MIAMI — A high school club that promotes tolerance of gays must be allowed to meet while a lawsuit is pending, a federal judge has ruled.
U.S. District Judge K. Michael Moore ruled on April 6 that Okeechobee High School must grant the same privileges to the Gay-Straight Alliance that it grants other clubs, as mandated by the federal Equal Access Act.
The American Civil Liberties Union sued the Okeechobee school board in November on behalf of the high school's Gay-Straight Alliance after school officials said the group was a "sex-based" organization that would violate its abstinence-only education policy.
In his 12-page ruling, Moore wrote that the group and its founder, high school senior Yasmin Gonzalez, have "demonstrated a substantial likelihood of success" on their claim that the school violated federal law when it prohibited the club from meeting.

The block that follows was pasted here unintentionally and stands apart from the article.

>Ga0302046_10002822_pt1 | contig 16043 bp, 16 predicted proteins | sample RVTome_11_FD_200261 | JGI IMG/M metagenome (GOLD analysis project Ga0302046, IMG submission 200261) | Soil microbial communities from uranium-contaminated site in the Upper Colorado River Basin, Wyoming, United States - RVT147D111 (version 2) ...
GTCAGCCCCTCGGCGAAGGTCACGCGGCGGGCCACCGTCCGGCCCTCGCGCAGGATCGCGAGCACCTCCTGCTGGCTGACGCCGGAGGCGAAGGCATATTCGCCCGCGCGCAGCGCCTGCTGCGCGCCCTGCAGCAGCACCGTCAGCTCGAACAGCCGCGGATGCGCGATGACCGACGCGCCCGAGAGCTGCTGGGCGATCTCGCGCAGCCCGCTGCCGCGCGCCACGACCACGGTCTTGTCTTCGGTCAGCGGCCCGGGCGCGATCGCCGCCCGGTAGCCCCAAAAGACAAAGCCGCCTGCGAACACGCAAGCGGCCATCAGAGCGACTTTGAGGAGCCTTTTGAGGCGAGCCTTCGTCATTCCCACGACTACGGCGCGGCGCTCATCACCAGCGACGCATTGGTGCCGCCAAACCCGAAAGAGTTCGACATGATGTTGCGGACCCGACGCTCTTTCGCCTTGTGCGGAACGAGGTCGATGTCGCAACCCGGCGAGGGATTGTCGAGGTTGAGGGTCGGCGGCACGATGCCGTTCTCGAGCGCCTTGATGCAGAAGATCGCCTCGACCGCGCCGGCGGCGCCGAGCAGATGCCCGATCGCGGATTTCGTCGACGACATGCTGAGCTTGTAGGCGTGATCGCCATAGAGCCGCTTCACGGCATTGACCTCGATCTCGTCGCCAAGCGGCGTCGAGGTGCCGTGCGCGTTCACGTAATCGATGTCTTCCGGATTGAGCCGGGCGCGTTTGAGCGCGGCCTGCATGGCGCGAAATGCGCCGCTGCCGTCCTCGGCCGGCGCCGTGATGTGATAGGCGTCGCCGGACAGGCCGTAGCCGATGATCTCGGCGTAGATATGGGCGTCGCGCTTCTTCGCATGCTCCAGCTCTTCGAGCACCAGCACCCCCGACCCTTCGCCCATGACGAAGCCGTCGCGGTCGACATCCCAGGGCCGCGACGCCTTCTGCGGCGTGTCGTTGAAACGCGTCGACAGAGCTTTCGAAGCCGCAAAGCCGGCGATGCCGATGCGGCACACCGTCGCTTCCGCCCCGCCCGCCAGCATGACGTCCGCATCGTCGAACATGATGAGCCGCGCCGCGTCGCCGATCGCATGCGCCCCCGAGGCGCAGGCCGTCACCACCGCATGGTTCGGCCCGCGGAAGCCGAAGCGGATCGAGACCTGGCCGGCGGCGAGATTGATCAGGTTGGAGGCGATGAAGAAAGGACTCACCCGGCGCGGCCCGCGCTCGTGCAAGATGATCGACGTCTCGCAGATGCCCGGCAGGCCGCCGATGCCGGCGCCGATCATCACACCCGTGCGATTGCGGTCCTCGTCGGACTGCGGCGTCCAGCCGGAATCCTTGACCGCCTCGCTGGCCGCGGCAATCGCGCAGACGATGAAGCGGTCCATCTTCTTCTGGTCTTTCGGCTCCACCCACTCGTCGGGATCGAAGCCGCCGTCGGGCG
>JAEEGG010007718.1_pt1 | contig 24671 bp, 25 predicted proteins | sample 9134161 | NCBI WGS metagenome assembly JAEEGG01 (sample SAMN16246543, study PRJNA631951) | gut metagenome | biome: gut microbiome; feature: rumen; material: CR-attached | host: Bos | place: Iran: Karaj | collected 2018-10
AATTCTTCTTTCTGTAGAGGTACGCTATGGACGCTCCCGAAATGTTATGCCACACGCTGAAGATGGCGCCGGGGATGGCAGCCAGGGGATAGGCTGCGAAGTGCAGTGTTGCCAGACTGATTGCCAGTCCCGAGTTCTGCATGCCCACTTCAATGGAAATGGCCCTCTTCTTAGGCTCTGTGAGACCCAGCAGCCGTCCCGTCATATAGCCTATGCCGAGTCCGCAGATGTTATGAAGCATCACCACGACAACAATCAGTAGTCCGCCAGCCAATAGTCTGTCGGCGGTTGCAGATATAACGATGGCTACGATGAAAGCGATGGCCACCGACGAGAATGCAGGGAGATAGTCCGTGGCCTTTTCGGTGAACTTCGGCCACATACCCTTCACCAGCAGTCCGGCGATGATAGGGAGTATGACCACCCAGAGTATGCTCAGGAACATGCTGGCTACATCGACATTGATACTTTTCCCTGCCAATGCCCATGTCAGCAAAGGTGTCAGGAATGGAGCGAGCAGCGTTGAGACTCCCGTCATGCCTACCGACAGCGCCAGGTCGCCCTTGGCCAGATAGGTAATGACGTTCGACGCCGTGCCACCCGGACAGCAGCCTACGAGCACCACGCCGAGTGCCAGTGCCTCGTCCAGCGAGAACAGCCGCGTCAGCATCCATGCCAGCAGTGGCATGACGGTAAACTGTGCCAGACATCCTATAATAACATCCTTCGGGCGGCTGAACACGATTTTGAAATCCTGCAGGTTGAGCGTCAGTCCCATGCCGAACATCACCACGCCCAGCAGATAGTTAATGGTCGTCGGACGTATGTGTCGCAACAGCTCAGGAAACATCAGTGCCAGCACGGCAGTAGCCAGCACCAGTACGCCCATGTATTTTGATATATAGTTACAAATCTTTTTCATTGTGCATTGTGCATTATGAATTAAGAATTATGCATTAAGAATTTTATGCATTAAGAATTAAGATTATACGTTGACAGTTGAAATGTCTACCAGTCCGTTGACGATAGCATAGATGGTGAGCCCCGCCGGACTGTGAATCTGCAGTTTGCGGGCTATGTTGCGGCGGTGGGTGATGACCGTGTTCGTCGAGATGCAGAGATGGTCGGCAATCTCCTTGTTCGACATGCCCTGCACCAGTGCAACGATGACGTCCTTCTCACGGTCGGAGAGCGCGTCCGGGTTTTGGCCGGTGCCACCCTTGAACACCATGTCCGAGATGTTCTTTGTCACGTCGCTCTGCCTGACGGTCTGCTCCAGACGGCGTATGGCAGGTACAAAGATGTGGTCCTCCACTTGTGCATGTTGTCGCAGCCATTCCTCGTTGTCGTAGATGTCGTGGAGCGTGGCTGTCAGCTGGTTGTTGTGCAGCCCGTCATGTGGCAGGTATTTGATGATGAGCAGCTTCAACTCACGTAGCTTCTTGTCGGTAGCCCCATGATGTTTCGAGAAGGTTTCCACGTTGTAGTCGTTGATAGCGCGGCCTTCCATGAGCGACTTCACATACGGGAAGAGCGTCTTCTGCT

ACLU attorney Robert Rosenwald called the April 7 order a "strong indication of what will happen in the end."
In his ruling, the judge said the school showed no evidence to back its concern that the group would encourage students to share "obscene or sexual explicit material," and that the school had made that assumption based on the group's name.
David Gibbs, the lawyer for the school board, said on April 7 that he had not spoken to the school board about whether it would press forward for trial. He said he believed the judge's decision honored the school's desire that the club steer clear of discussions related to sex.
"The kids are getting the name they wanted," he said, "But we're pleased that the students are limited to discussing discrimination issues."
Gonzalez said she was happy with the decision and issued a statement saying she hoped future students "will benefit from a more open environment and not have to endure the same treatment from our school."